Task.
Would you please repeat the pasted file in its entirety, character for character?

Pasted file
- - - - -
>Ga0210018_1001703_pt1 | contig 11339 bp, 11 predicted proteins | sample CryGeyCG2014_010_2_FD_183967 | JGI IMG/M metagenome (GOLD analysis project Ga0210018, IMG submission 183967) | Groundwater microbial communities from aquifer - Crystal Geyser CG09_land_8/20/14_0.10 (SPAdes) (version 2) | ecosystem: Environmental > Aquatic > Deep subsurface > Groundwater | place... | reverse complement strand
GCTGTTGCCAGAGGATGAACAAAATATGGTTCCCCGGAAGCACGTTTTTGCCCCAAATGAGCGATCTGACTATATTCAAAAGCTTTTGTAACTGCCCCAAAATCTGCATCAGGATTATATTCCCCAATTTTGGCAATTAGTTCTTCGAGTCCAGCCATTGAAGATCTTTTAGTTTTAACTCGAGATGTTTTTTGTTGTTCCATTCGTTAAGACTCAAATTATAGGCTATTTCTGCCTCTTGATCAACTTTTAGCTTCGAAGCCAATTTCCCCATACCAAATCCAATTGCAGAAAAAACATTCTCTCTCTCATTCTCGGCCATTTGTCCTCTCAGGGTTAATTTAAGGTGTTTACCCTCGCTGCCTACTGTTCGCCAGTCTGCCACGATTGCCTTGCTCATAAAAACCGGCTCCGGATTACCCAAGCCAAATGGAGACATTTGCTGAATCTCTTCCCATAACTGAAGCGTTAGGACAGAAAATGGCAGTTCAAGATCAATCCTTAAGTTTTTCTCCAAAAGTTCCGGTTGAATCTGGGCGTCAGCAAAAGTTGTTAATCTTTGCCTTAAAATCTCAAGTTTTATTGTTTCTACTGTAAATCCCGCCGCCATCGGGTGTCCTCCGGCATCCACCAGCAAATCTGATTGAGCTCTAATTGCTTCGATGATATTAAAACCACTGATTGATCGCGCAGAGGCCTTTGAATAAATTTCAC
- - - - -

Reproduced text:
>Ga0210018_1001703_pt1 | contig 11339 bp, 11 predicted proteins | sample CryGeyCG2014_010_2_FD_183967 | JGI IMG/M metagenome (GOLD analysis project Ga0210018, IMG submission 183967) | Groundwater microbial communities from aquifer - Crystal Geyser CG09_land_8/20/14_0.10 (SPAdes) (version 2) | ecosystem: Environmental > Aquatic > Deep subsurface > Groundwater | place... | reverse complement strand
GCTGTTGCCAGAGGATGAACAAAATATGGTTCCCCGGAAGCACGTTTTTGCCCCAAATGAGCGATCTGACTATATTCAAAAGCTTTTGTAACTGCCCCAAAATCTGCATCAGGATTATATTCCCCAATTTTGGCAATTAGTTCTTCGAGTCCAGCCATTGAAGATCTTTTAGTTTTAACTCGAGATGTTTTTTGTTGTTCCATTCGTTAAGACTCAAATTATAGGCTATTTCTGCCTCTTGATCAACTTTTAGCTTCGAAGCCAATTTCCCCATACCAAATCCAATTGCAGAAAAAACATTCTCTCTCTCATTCTCGGCCATTTGTCCTCTCAGGGTTAATTTAAGGTGTTTACCCTCGCTGCCTACTGTTCGCCAGTCTGCCACGATTGCCTTGCTCATAAAAACCGGCTCCGGATTACCCAAGCCAAATGGAGACATTTGCTGAATCTCTTCCCATAACTGAAGCGTTAGGACAGAAAATGGCAGTTCAAGATCAATCCTTAAGTTTTTCTCCAAAAGTTCCGGTTGAATCTGGGCGTCAGCAAAAGTTGTTAATCTTTGCCTTAAAATCTCAAGTTTTATTGTTTCTACTGTAAATCCCGCCGCCATCGGGTGTCCTCCGGCATCCACCAGCAAATCTGATTGAGCTCTAATTGCTTCGATGATATTAAAACCACTGATTGATCGCGCAGAGGCCTTTGAATAAATTTCAC